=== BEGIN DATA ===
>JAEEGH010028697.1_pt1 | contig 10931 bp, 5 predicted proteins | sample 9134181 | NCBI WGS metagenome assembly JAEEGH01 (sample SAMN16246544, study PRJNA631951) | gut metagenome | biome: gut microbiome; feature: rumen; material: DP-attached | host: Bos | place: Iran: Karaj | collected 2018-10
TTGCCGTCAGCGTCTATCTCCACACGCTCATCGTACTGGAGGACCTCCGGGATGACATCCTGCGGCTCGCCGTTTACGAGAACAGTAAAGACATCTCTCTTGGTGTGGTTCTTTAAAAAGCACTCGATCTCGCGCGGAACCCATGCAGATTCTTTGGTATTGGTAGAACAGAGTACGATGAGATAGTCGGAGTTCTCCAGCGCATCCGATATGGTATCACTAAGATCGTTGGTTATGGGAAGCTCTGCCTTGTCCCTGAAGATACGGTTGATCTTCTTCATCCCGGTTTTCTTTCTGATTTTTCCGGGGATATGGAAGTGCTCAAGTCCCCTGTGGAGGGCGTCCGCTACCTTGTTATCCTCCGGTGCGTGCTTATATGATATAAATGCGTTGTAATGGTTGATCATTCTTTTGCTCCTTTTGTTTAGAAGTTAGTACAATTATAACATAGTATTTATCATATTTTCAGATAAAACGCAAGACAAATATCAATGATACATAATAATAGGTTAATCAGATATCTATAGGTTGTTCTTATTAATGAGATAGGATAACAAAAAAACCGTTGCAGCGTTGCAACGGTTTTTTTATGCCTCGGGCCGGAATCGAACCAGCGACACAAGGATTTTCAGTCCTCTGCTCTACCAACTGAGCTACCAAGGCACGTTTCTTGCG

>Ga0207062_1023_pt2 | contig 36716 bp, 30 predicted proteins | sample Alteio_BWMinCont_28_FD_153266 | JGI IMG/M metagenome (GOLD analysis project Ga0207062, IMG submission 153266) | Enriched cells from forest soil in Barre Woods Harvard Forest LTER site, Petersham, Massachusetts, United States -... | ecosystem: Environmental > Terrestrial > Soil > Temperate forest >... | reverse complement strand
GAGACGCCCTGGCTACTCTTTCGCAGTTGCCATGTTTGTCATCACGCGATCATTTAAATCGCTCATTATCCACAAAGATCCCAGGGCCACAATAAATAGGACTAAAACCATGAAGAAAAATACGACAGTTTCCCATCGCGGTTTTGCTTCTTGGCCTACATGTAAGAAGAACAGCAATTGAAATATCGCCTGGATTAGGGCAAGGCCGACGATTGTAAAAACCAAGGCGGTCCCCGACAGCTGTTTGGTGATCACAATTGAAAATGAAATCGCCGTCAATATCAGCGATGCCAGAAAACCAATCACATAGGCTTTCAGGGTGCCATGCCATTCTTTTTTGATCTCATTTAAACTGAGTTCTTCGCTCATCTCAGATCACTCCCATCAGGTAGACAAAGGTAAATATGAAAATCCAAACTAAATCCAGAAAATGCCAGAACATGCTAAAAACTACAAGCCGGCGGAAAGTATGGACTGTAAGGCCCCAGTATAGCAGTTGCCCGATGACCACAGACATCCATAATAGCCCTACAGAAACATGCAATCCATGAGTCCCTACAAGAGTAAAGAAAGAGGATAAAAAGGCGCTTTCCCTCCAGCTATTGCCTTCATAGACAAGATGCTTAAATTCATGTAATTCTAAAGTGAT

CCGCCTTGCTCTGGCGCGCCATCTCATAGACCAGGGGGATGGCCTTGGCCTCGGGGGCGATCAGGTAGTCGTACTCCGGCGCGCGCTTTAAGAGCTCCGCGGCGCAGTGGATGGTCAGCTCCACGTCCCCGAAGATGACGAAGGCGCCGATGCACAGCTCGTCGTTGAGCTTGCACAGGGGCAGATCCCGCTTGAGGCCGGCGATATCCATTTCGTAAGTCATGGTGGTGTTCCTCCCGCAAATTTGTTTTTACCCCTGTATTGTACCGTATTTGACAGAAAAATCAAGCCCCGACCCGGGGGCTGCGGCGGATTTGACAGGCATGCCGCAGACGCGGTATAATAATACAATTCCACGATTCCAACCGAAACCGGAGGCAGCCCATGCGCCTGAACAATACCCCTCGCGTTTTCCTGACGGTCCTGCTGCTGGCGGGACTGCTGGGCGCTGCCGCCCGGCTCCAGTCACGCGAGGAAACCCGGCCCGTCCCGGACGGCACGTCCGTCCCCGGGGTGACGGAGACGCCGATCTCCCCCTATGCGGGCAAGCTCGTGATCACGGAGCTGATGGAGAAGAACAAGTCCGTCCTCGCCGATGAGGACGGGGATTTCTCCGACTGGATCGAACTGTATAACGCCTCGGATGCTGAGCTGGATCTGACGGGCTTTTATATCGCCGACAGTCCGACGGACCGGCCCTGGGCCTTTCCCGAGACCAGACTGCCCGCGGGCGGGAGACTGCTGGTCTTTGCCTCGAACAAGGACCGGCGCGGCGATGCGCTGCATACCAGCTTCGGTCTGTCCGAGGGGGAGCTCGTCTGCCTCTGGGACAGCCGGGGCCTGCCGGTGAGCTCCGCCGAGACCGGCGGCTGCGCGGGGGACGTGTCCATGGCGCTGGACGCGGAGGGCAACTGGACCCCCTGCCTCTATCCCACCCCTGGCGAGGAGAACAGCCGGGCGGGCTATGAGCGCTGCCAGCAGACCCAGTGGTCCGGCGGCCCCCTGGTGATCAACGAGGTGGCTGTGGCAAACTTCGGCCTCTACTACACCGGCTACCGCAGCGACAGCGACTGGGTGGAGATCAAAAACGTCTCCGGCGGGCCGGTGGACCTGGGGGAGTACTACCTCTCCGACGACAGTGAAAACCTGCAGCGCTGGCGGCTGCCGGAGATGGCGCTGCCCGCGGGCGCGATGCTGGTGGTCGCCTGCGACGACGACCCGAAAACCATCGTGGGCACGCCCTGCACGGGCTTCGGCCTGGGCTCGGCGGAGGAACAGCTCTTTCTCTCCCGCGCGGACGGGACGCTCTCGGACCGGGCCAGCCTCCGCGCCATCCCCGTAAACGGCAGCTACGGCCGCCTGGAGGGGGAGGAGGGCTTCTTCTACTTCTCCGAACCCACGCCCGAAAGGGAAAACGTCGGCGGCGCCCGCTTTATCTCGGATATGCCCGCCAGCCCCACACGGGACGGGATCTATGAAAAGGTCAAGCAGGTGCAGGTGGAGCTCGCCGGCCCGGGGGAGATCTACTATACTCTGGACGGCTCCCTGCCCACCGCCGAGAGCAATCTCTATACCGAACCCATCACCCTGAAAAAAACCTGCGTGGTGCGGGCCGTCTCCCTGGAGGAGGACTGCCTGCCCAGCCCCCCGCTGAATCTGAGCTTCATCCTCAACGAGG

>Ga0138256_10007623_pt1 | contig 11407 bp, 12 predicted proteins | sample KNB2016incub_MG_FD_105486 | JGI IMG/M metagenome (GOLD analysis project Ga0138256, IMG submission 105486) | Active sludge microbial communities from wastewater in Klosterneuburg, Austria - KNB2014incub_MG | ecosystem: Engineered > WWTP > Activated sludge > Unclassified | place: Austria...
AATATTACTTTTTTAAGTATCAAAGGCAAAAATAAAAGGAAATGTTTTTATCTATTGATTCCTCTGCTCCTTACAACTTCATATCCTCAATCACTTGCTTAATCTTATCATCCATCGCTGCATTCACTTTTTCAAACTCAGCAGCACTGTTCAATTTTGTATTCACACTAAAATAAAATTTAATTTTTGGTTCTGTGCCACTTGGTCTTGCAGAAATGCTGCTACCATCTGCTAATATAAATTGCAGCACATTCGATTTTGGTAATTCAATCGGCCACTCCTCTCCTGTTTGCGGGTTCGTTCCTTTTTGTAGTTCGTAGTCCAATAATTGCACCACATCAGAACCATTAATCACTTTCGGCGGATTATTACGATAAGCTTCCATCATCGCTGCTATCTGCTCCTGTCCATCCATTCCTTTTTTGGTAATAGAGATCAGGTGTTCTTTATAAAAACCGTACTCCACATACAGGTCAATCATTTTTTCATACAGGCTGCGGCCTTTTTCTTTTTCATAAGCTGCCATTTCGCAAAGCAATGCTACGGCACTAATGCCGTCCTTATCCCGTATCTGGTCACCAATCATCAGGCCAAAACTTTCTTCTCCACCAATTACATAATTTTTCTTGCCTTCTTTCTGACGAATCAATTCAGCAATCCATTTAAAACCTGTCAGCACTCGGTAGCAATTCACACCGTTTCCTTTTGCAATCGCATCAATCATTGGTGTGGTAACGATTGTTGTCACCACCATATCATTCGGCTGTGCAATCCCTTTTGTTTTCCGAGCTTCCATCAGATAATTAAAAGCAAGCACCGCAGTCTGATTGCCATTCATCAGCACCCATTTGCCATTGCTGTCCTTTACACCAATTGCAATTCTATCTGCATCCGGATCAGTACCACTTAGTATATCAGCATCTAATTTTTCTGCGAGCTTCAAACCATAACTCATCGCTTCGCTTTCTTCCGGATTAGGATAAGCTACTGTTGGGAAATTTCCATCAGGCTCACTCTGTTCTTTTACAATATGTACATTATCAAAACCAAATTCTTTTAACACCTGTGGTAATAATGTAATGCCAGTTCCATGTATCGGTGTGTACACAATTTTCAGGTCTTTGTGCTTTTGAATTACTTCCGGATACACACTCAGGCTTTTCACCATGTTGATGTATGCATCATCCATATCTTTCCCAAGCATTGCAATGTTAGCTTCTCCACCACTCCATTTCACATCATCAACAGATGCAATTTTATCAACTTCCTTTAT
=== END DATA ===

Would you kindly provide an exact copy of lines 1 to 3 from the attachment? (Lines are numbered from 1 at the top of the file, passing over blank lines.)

>JAEEGH010028697.1_pt1 | contig 10931 bp, 5 predicted proteins | sample 9134181 | NCBI WGS metagenome assembly JAEEGH01 (sample SAMN16246544, study PRJNA631951) | gut metagenome | biome: gut microbiome; feature: rumen; material: DP-attached | host: Bos | place: Iran: Karaj | collected 2018-10
TTGCCGTCAGCGTCTATCTCCACACGCTCATCGTACTGGAGGACCTCCGGGATGACATCCTGCGGCTCGCCGTTTACGAGAACAGTAAAGACATCTCTCTTGGTGTGGTTCTTTAAAAAGCACTCGATCTCGCGCGGAACCCATGCAGATTCTTTGGTATTGGTAGAACAGAGTACGATGAGATAGTCGGAGTTCTCCAGCGCATCCGATATGGTATCACTAAGATCGTTGGTTATGGGAAGCTCTGCCTTGTCCCTGAAGATACGGTTGATCTTCTTCATCCCGGTTTTCTTTCTGATTTTTCCGGGGATATGGAAGTGCTCAAGTCCCCTGTGGAGGGCGTCCGCTACCTTGTTATCCTCCGGTGCGTGCTTATATGATATAAATGCGTTGTAATGGTTGATCATTCTTTTGCTCCTTTTGTTTAGAAGTTAGTACAATTATAACATAGTATTTATCATATTTTCAGATAAAACGCAAGACAAATATCAATGATACATAATAATAGGTTAATCAGATATCTATAGGTTGTTCTTATTAATGAGATAGGATAACAAAAAAACCGTTGCAGCGTTGCAACGGTTTTTTTATGCCTCGGGCCGGAATCGAACCAGCGACACAAGGATTTTCAGTCCTCTGCTCTACCAACTGAGCTACCAAGGCACGTTTCTTGCG

>Ga0207062_1023_pt2 | contig 36716 bp, 30 predicted proteins | sample Alteio_BWMinCont_28_FD_153266 | JGI IMG/M metagenome (GOLD analysis project Ga0207062, IMG submission 153266) | Enriched cells from forest soil in Barre Woods Harvard Forest LTER site, Petersham, Massachusetts, United States -... | ecosystem: Environmental > Terrestrial > Soil > Temperate forest >... | reverse complement strand